FROM The Luftwaffe War Diaries by Cajus Bekker
Still over Holland the Americans changed course to the south, and crossed Belgium at 20,000 feet. Then, shortly before reaching the German frontier the escort had to turn back. It was the moment the Focke-Wulfs had been waiting for. Setting on the bombers from head-on and slightly above, they let fly. Then, sweeping close beneath the formation, they climbed up and turned to repeat the attack.
The first Boeings caught fire. Four dived with black smoke-plumes down into the Eifel country, the next three into the Hunsrück. And now the sky was alive with Focke-Wulfs and Messerschmitts. As soon as one Gruppe exhausted its ammunition, it was replaced by another.
The battle went on for a full ninety minutes without let-up. The Americans lost fourteen aircraft, leaving 132 to bomb the target—the Messerschmitt works at Regensburg-Prüfening. Meanwhile German fighter control got ready to deal out similar punishment on the return flight. Usually this was the same course in reciprocal, but this time the Americans turned south, and demonstrated their enormous radius of action by crossing Italy and the Mediterranean to land in North Africa. Even so, another ten bombers were shot down by Luftflotte 1 in that area, so that this formation altogether lost twenty-four B-17s, with many more damaged.
But the zenith of the August 17th battle was still to come. In the early afternoon a still larger formation, numbering 229 aircraft, crossed the mouth of the Scheldt on its way to bomb the ball-bearing works at Schweinfurt. It was given a still warmer reception than the first. This time the German fighters did not wait till the escort had turned back. While one Gruppe engaged the Thunderbolts, a second went for the bombers.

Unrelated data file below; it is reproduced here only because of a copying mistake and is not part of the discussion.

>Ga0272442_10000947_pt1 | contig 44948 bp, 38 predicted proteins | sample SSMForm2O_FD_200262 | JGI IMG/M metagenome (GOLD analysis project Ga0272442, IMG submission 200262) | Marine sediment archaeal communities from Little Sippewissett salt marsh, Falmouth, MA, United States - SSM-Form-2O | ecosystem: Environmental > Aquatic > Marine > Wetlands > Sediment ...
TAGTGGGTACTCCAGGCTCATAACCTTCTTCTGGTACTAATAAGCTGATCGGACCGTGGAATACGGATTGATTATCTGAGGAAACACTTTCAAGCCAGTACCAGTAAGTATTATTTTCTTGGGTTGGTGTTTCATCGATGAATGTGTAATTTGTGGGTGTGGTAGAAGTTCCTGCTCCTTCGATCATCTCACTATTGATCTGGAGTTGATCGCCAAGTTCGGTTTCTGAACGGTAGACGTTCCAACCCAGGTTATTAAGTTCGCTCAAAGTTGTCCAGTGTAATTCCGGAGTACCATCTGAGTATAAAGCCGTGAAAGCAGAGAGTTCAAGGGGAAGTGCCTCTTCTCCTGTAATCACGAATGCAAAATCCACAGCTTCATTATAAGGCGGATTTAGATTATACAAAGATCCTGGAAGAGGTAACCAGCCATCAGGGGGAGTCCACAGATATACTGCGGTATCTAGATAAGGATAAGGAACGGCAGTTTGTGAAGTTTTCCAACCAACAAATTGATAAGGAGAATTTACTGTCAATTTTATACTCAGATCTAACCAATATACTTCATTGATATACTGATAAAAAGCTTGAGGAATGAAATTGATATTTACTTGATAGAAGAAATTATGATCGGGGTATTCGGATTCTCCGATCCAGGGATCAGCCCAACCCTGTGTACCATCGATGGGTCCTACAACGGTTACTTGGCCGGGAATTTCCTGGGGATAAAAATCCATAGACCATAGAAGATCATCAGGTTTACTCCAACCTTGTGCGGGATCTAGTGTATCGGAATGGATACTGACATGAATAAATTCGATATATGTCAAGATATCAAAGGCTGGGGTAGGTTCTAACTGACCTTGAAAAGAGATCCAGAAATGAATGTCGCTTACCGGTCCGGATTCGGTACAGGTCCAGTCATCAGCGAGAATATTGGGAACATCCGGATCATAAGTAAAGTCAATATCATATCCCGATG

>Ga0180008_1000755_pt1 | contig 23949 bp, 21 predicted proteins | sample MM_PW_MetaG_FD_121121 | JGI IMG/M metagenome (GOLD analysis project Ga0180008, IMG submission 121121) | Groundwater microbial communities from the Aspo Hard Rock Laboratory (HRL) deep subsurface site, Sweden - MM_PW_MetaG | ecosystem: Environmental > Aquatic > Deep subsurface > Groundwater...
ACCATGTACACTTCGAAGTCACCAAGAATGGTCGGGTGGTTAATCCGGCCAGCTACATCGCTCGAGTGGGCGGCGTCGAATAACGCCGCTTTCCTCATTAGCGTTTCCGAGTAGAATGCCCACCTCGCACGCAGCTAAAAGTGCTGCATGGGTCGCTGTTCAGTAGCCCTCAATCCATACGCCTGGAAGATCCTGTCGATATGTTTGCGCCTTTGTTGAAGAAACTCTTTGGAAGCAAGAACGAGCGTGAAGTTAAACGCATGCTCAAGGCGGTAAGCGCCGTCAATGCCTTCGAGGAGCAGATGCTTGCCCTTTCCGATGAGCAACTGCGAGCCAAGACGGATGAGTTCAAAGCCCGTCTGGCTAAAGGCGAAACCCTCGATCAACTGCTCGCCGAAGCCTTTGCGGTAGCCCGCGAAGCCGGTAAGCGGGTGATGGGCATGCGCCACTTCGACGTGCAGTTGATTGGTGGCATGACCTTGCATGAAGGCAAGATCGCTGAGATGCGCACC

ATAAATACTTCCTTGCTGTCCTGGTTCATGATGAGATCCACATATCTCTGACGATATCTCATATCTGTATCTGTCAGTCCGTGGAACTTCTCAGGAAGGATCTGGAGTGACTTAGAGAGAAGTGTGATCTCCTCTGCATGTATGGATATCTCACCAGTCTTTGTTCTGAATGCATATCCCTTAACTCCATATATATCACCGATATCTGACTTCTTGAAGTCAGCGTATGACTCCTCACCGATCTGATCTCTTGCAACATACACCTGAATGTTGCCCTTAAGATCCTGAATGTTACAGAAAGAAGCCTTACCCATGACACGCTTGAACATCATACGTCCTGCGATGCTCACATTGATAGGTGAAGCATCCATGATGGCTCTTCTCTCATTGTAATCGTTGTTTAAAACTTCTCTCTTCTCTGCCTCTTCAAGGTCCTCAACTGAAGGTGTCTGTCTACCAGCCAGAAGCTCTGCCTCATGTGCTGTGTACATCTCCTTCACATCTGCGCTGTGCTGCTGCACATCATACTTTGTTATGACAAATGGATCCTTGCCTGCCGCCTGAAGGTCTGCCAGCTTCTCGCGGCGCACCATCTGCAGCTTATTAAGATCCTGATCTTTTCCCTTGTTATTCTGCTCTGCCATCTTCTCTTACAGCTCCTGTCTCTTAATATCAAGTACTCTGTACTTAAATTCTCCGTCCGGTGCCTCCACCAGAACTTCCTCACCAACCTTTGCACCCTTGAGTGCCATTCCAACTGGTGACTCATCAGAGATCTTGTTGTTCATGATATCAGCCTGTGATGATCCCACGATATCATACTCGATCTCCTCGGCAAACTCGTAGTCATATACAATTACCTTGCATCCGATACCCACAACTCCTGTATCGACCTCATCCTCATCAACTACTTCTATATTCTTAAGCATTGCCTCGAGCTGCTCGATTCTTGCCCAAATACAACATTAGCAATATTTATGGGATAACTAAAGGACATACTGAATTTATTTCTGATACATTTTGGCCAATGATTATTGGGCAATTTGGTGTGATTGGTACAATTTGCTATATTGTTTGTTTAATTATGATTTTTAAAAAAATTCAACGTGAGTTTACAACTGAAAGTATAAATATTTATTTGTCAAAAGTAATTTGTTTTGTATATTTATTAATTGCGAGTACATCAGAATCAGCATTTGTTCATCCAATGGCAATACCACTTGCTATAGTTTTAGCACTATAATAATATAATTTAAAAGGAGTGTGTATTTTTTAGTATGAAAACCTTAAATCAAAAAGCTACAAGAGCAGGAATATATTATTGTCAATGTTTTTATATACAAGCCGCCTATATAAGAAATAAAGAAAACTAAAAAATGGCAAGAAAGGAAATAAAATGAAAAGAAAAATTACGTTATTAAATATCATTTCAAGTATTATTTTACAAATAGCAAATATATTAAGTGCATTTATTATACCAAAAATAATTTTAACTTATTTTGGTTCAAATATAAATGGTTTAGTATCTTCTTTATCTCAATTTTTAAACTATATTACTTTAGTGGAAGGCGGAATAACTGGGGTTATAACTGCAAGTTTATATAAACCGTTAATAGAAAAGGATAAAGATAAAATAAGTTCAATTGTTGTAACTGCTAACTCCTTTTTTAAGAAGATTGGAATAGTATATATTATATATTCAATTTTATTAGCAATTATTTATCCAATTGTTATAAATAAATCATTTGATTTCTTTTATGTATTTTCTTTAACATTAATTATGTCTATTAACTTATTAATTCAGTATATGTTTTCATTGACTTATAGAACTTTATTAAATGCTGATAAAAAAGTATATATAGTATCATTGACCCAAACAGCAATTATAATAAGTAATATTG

Amongst the first assailants was again JG 11’s 5 Squadron, which had previously carried out experiments with bombs. Today its Messerschmitts had two 21-cm rockets slung under their wings. Creeping up behind, they sent these sizzling off from a range of 800 yards. The enemy formation was well staggered, and most of the rockets fell short. But two hit their targets, and these bombers literally burst asunder in the air. After this introduction the Americans did not enjoy a moment of peace during the whole remainder of their flight to Schweinfurt, or on their return. Over 300 German fighters were airborne.
From this mission thirty-six Fortresses failed to return, representing a total loss for the day of sixty, plus over a hundred damaged. Once again it had been demonstrated that relatively slow bombers in daylight were vulnerable to resolute fighter attack. It applied even to Flying Fortresses—so called because of their massive defensive armament. After this reverse they failed to appear again over the Reich for over five weeks. They avenged themselves by attacking Luftwaffe airfields in the western occupied countries under strong fighter escort.
Thus it was not until October that the U.S. 8th Air Force risked further ventures beyond the range of their own fighters, and then the lesson was rammed home even more firmly than it was in August. During one week, “from October 8th to 14th in which Bremen, Marienburg, Danzig, Münster, and once again Schweinfurt, were attacked, the Americans lost 148 machines. It meant the loss, within only a few days, of nearly 1,500 airmen. Even the Americans could not replace so many. About the second Schweinfurt raid the official American historian records that the German reaction was “unprecedented in its magnitude, in the cleverness with which it was planned, and in the severity with which it was executed.”